Twenty Years of FF Hands
When in 1991 the two handwriting faces FF Erikrighthand and FF Justlefthand appeared on the market as part of the very first FontFont release Five Dutch Type Designers, the scripts had two (quite intentional) birth defects:
- They were published as “Hands 1”; however there never was a “Hands 2”;
- The two script fonts were done quick and dirty.
Both defects were were never ironed out – until today, after 20 years. However both could neither prevent that those early works by of Erik van Blokland and Just van Rossum became worldwide best-sellers, and spawned innumerable imitators.
Originally Erikrighthand and Justlefthand were meant as pure fun fonts, as provocative statements against perfectionism, similar to the Randomfont Beowolf. The history of their conception and development can be read in the book Made with FontFont. At the end of 1990 Erik van Blokland resides in New York; his “Random Twin” Just van Rossum in Berlin. One evening it occurs to them that – at the request of Joan and Erik Spiekermann – they are still to contribute two script fonts to the fledgling FontFont library, a light and a bold design. Because of the physical distance and/or the stone age means of communication (fax machine), with his right hand “faraway Erik” draws forceful letters on a fax form using a felt tip pen, while Just grabs a Fineliner in his left hand to and does the same in a light script. Subsequently, a scanner as well as the software applications Adobe Photoshop, Adobe Streamline, and Fontographer are put to the task, and the script volume FF Hands 1 featuring four fonts is finished. It aims to stop the gap in the market for informal handwriting, and becomes a global success.
As I have been a member of the FontFont Typeboard for 20 years – and in that capacity jointly responsible for the publication of numerous new typefaces – today I would like to burst the bubble of many regarding the concept of commissioned type design. It truly is a fairy tale that foundries can have their favourite designers produce one best-seller after the other, like at an assembly line. This simply does not work. You can compare it to book publishing houses who face the exact same problem, as this only succeeds in exceptional cases. For every author of hit series such as Stephen King or J.K. Rowling, there is an army one hit wonders.
You would not believe in how many of the 55 TypeBoard meetings until today I inquired with Erik van Blokland – as he also is a founding member of the TypeBoard – when FF Hands would finally be finished. It was supposed to be a display version of the original typefaces, with more refined character outlines, and more node points. The reason the first versions in 1991 were digitised so coarsely was not mere sloppiness. For reasons of stability the PostScript environment at that time (computer, printer, Adobe Type Manager) did not permit copying rough script glyphs digitally into final branch. The rule of thumb was that more than 20 node points per letter would guarantee that a Quark XPress page would fail, or that the font would not be implemented in the final output.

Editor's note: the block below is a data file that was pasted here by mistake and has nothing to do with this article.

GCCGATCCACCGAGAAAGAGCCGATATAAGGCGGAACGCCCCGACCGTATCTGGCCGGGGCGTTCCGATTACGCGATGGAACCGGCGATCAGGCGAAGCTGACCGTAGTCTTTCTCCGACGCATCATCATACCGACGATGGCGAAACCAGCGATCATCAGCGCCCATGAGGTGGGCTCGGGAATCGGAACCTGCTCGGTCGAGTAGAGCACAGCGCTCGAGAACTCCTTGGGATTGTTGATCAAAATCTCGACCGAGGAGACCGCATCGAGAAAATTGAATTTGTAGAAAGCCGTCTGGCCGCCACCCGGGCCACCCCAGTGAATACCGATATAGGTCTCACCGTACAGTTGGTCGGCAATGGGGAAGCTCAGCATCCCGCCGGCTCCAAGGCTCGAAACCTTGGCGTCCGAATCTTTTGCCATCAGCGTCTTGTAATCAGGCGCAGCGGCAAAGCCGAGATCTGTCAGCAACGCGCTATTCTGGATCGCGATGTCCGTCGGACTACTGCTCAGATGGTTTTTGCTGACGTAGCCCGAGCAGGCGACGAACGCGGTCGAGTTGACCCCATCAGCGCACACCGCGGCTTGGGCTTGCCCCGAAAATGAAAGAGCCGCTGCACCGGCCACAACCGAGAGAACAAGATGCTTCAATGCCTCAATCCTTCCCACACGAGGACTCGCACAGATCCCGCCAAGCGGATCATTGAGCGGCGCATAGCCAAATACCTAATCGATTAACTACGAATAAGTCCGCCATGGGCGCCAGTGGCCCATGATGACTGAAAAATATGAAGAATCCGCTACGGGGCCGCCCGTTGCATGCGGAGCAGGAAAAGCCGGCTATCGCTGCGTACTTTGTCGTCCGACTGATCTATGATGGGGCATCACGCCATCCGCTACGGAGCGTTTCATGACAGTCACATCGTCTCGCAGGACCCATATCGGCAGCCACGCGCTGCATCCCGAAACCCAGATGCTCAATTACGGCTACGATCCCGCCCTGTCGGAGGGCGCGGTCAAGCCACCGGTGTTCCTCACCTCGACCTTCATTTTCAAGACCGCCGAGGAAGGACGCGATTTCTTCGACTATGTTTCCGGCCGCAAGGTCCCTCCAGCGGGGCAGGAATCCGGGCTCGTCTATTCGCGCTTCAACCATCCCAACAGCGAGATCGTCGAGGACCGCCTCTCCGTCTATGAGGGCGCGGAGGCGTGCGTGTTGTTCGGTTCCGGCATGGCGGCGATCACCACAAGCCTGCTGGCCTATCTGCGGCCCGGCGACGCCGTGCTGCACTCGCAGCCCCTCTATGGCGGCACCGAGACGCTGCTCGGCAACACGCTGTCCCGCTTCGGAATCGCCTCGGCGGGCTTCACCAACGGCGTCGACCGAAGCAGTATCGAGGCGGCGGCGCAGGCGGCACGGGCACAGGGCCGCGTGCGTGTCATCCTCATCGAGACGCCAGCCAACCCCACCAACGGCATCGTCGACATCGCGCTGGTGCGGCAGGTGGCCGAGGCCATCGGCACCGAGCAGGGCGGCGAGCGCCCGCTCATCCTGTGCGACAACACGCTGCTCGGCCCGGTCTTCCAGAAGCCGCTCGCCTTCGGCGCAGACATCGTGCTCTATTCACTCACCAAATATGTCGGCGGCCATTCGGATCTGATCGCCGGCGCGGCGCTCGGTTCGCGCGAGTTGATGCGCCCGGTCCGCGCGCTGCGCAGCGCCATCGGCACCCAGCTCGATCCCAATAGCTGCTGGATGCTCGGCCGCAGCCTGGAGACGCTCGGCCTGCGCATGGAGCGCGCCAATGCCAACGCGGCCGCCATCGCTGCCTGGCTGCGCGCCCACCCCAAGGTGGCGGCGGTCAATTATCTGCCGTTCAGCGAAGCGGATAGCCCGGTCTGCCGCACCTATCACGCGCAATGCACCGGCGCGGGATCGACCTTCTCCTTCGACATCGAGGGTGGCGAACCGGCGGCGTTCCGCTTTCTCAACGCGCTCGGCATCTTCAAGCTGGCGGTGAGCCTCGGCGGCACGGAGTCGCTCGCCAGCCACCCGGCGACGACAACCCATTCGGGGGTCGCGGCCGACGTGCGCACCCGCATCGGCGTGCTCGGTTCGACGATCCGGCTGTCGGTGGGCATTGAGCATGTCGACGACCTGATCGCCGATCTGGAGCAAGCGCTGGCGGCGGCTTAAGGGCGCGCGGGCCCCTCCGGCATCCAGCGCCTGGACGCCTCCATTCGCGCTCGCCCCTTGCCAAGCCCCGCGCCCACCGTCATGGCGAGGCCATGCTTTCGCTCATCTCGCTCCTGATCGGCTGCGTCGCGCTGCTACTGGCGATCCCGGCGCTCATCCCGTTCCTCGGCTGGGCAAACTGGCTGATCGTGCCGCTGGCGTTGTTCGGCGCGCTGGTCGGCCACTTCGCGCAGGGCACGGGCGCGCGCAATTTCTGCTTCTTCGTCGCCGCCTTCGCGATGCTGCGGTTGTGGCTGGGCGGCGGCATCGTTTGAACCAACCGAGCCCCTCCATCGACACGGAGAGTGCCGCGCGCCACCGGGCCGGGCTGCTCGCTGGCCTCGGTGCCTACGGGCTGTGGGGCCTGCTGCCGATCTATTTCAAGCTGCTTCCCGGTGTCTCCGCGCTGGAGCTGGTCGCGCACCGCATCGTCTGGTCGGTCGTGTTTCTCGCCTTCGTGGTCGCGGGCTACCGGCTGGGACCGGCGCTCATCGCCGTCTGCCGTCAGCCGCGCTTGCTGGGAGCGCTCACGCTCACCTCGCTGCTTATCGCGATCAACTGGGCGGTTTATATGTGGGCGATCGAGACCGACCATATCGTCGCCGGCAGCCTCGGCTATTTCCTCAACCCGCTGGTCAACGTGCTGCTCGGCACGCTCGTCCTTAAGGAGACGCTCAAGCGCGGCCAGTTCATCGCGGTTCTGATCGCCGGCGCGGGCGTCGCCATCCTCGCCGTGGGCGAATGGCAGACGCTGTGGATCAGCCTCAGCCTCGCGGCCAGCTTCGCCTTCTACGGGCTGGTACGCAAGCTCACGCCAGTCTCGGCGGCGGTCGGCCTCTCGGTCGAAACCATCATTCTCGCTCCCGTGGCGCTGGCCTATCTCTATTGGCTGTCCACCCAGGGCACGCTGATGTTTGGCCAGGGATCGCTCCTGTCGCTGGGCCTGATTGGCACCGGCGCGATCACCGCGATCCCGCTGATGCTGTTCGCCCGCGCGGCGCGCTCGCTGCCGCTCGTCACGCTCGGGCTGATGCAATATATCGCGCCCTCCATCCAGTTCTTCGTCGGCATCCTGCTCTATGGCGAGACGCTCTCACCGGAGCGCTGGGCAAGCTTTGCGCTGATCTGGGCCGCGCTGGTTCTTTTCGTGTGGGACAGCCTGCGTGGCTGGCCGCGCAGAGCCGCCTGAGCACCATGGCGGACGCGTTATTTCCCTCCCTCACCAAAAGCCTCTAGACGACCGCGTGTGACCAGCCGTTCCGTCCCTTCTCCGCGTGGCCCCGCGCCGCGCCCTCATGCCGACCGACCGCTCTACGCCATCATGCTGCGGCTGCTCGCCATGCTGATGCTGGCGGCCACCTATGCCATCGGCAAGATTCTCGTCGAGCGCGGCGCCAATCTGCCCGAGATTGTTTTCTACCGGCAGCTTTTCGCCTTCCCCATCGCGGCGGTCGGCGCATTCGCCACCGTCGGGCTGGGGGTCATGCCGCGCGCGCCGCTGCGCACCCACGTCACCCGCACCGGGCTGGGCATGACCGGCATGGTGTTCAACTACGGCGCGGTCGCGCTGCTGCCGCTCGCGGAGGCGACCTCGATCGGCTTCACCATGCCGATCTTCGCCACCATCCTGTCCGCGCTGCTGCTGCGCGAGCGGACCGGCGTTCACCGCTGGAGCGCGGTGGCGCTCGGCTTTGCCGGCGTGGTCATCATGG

Finally, at the occasion of FontFont Release 54, we are happy to present the new and improved FF Erikrighthand and FF Justlefthand. Packaging designers, poster artists, store front letterers (a typical application field for FF Hands) can draw breath. The main reason for the overhaul is the phasing out of PostScript. FontFont has stopped offering this format; all new fonts are only available in OpenType (as .otf and .ttf), and the older fonts in the library are gradually being converted to the new formats. Erik van Blokland and Just van Rossum took this opportunity to revise their classic designs.
Although the two type designers from the Hague are still friends, they don’t collaborate as closely as 10 to 20 years ago any longer. For this reason they revisited their youthful handwriting with a different philosophy. Erik van Blokland on the one hand took advantage of the evolution in technology, just like he already demonstrated masterfully with the impressive new FF Trixie – see also this FontFeed post – for a fundamental reworking of the individual glyphs. It lends FF Erikrighthand a new momentum, which makes it look even more like an authentic felt tip pen script. Nevertheless the typeface kept its spontaneous charm, so it can continue to be used as a convincing imitation of handwriting, and finally in large dimensions as well.
On the other hand Just van Rossum decided to let his revision stay faithful to the original version of his typeface, and not do a radical reinterpretation… like the Beatles with their music. He did not touch the individual glyph shapes, however he added several hundred additional ligatures and accented characters, so that now also FF Justlefthand accommodates the requirements of contemporary OpenType typography with regards to both features and language support.
More than simple handwriting fonts, the original release already featured small caps, oldstyle figures, and ligatures. Formerly located in separate Expert and Small Caps fonts, those were integrated in the OpenType character set. This makes the script fonts more practical and easier to use. Kerning was improved, and connections and ligatures provide a better text image. Furthermore the fonts now offer extended language support and localised forms. You can find out more about the aesthetics and the technical features of FF Hands in the two Specification Sheets (PDF) which are linked to the two illustrations above.
Read more about FontFont Release 54 and download the specimen PDFs explaining the new OpenType versions of popular FontFonts on Unzipped.
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